Canadian Business Law Journal, Vol 24, p. 321, 1995
Corporate Practice Commentator, Vol. 38, p. 381, 1996 (reprinted with permission)
39 Pages Posted: 27 Jul 2006
The adequacy of creditor protection is an on-going issue in corporate law. The traditional vulnerability of creditors can be traced to an entity theory of the corporation, coupled with limited liability. Creditor vulnerability is exacerbated by the existence of the corporate group, which has been described as achieving "limited liability within limited liability". Nonetheless, modern corporate law has retreated in a number of significant ways from its former "self-help" attitude to creditors, by shifting risk away from creditors to other parties, such as directors.
The aim of this article is to identify a number of areas of corporate law where the allocation of risk established under limited liability and corporate entity principles has been questioned, and where a variety of devices has been suggested or implemented to shift established patterns of liability and corporate accountability. In tracing these developments, the article considers whether limited liability, particularly with its implications for involuntary creditors, should remain a benchmark in corporate law. In the context of corporate groups, the article discusses theoretical literature suggesting that the entity theory is inadequate to capture the reality of corporate groups, where actions, but not responsibility, may be collectivized. The article then analyses several legal doctrines and specific legislative provisions, which may disrupt traditional allocation of liability.
Cross guarantees lie at the intersection of creditor protection and corporate groups. The article examines the impact of cross guarantees in corporate groups, and the inherent tension between entity and enterprise principles in their operation as a liability shifting device. Focusing on a particular scheme of cross guarantees implemented by the Australian securities regulator, it assesses the ability of cross guarantees to circumvent standard patterns of liability under an entity theory of corporate groups and enhance creditor protection. The article argues that the law in this area needs to be more attuned to commercial reality of contemporary group enterprises and be sufficiently flexible to achieve desired policies.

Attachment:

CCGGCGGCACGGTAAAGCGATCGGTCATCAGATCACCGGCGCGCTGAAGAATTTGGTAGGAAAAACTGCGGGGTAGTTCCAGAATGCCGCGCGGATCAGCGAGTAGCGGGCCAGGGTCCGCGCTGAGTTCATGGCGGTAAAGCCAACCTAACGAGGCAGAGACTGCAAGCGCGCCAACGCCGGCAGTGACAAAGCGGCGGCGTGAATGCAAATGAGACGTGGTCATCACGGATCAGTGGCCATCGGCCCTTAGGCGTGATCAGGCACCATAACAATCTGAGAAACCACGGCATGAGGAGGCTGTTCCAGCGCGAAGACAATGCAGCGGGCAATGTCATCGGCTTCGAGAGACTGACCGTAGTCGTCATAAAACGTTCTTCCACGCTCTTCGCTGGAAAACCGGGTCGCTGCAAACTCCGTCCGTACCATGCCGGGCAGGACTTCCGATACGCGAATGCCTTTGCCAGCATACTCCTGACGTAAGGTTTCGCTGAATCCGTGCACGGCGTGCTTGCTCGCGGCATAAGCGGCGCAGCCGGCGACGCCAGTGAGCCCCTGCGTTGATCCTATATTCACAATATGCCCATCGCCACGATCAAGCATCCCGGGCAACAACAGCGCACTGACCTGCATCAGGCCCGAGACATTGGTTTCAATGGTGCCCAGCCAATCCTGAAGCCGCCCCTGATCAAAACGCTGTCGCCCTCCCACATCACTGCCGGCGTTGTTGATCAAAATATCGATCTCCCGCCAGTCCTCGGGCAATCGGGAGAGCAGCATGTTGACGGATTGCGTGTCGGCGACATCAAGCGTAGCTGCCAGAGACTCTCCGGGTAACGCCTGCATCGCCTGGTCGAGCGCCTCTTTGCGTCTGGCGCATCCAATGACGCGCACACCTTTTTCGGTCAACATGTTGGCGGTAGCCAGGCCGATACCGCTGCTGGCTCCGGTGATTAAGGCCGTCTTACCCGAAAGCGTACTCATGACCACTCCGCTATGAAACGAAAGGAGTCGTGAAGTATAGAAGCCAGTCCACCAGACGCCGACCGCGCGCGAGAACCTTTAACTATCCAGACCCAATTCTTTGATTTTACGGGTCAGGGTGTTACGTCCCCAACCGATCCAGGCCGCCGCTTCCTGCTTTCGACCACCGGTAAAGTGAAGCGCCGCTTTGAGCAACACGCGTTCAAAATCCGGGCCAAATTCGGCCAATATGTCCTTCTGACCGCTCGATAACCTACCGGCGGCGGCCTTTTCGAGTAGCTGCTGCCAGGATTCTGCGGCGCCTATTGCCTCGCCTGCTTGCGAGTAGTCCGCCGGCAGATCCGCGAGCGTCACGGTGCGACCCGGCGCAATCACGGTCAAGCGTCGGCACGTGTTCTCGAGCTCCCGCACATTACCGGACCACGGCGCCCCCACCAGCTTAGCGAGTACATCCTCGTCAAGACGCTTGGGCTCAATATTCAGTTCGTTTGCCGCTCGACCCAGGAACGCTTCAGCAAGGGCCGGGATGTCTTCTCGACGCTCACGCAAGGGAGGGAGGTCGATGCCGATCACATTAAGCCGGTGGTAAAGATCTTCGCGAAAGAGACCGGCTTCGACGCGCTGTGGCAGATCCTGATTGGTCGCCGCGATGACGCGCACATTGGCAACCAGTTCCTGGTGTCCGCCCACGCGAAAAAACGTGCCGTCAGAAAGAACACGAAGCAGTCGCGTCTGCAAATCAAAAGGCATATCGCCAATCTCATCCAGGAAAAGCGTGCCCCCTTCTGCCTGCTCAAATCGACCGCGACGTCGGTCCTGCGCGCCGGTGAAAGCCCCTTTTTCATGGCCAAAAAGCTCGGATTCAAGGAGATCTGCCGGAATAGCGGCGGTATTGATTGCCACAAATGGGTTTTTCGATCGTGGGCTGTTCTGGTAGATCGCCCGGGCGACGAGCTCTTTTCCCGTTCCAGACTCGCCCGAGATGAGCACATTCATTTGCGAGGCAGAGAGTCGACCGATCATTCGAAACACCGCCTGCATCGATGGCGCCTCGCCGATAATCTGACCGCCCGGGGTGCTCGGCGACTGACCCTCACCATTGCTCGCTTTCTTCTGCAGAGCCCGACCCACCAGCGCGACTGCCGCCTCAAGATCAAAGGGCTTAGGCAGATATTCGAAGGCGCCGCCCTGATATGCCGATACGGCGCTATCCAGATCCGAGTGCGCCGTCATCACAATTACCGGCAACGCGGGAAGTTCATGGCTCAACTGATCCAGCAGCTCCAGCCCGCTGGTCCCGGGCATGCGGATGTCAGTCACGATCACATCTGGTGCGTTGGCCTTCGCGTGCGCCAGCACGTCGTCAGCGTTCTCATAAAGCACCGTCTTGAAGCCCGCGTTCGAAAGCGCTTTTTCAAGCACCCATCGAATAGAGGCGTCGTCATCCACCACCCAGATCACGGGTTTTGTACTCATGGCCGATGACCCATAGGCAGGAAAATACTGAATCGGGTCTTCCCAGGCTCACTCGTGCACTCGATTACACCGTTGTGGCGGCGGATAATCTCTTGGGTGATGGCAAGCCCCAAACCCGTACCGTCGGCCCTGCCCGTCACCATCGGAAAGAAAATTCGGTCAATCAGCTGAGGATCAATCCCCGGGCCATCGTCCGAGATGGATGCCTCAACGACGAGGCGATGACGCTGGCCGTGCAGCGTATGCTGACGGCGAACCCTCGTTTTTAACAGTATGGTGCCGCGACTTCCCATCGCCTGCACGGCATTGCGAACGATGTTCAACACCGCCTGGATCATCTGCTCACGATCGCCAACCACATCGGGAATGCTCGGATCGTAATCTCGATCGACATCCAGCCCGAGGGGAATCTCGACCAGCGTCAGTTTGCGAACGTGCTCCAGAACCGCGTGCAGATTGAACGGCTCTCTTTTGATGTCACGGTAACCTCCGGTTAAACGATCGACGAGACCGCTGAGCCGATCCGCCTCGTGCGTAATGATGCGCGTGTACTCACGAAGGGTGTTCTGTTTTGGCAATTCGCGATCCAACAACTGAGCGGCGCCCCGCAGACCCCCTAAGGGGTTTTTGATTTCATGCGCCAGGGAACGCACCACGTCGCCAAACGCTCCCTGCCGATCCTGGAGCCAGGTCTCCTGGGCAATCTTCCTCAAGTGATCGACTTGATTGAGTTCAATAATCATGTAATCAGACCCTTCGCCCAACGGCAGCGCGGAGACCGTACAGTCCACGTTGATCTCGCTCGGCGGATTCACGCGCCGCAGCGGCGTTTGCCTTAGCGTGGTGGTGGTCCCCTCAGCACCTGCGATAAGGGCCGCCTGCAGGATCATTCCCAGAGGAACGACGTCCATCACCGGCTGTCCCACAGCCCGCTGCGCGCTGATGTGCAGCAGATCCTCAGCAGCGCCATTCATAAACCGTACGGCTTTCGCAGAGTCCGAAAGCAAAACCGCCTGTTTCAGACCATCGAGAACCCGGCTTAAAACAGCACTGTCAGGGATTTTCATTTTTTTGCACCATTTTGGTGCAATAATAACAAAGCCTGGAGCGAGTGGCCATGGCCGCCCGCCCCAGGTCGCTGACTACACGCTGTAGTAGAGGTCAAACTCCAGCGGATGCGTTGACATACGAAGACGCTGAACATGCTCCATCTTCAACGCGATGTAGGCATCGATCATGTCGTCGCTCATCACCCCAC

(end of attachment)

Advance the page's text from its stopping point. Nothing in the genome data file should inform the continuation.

Keywords: Creditors, limited liability, corporate groups, corporate theory, separate entity doctrine, shareholders, directors, directors' duties, insolvency, insolvent trading, cross guarantees, cross guaranties, corporate responsibility
JEL Classification: D21, D23, G33, G34, G38, J38, K19, K22, K33, M14
Suggested Citation: Suggested Citation
Hill, Jennifer G., Corporate Groups, Creditor Protection and Cross Guarantees - Some Australian Perspectives. Canadian Business Law Journal, Vol 24, p. 321, 1995; Corporate Practice Commentator, Vol. 38, p. 381, 1996 (reprinted with permission). Available at SSRN: https://ssrn.com/abstract=918660